- the health and safety of workers and others at your workplace
- you provide and maintain a work environment that does not pose physical and psychological risks to health and safety, and
- workers are given the information, training, instruction and supervision needed for them to carry out their work safely
To manage health and safety risks as a PCBU you must:
- identify hazards in the workplace
- assess the associated risks
- implement control measures to eliminate or minimise risks, and
- regularly review control measures to ensure they remain effective.
You must do these things in consultation with your workers and any health and safety representatives.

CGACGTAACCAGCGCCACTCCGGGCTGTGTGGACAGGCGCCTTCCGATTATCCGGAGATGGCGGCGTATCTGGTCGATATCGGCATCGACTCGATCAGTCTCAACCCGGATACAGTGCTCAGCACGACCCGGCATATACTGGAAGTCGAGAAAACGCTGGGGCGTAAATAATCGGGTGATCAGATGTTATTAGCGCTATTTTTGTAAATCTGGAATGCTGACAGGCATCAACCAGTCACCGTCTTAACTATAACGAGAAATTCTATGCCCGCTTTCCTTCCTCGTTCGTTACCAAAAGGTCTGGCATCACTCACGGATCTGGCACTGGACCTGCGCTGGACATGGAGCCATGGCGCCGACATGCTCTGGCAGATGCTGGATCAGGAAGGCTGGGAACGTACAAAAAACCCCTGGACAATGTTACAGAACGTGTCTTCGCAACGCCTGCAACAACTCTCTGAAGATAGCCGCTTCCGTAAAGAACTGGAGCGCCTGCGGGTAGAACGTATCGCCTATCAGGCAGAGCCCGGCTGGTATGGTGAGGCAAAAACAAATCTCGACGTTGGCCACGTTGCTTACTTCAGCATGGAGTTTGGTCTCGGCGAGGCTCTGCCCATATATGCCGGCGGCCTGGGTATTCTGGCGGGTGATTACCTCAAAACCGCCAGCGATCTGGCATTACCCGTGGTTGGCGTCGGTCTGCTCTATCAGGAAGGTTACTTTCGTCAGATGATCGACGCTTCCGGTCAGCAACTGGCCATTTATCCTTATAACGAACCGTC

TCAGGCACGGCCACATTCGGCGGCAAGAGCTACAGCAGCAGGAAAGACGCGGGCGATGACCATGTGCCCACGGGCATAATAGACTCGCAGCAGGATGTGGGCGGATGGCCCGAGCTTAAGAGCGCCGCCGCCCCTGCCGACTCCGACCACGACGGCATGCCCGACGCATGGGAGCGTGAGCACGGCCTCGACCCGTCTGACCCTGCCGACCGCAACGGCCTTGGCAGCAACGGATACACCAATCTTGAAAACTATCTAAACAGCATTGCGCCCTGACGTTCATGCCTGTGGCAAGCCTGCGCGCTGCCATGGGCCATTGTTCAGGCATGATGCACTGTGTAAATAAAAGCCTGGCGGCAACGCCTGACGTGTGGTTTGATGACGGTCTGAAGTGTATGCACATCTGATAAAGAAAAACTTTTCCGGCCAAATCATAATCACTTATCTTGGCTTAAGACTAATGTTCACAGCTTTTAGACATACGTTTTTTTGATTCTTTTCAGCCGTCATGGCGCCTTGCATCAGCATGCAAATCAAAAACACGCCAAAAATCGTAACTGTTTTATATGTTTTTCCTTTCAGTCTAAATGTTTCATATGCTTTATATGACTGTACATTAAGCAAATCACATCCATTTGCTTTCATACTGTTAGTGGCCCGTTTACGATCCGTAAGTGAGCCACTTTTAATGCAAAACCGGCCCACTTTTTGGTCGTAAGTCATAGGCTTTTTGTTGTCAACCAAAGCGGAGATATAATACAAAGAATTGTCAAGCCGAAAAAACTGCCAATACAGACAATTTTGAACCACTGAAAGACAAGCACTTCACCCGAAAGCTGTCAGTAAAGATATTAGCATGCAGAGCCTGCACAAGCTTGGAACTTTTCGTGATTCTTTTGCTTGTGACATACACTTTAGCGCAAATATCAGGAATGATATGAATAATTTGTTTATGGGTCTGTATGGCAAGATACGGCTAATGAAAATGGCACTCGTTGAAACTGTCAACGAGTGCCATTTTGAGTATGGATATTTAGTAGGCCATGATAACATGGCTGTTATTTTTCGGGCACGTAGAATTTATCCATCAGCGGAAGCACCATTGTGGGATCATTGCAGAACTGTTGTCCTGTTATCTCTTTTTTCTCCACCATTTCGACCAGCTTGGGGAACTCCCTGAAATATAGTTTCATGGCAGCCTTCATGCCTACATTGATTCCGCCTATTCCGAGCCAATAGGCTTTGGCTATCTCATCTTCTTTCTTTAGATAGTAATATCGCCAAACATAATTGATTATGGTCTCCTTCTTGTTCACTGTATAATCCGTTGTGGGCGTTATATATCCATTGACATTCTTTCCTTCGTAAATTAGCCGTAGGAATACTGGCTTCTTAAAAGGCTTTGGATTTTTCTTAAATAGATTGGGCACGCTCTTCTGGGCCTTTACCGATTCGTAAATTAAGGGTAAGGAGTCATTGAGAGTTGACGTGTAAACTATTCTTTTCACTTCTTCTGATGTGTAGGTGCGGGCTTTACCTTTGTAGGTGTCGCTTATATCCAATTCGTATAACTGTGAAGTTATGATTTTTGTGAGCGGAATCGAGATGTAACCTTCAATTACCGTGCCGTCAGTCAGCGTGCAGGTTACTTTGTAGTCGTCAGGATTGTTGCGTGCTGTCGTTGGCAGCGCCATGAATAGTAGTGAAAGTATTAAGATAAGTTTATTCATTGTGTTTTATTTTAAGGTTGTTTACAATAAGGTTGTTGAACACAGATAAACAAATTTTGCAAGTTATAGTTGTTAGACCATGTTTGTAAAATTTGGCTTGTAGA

Ways to manage risks
You should manage risks by working through the hierarchy of control measures.
The hierarchy of control measures requires that you first aim to eliminate a risk. For example, using cordless vacuum cleaners to eliminate an identified trip hazard.
If it is not reasonably practicable to eliminate a risk, you must minimise the risk. Use one or more of the following approaches to minimise the risks:
- Substitute the hazard with something safer. For example, replace slippery flooring with a less slippery surface
- Isolate the hazard. For example, store equipment correctly and/or use physical barriers to separate workers from trip hazards, and
- Use engineering control measures, such as mechanical aids to lift stock to minimise manual handling.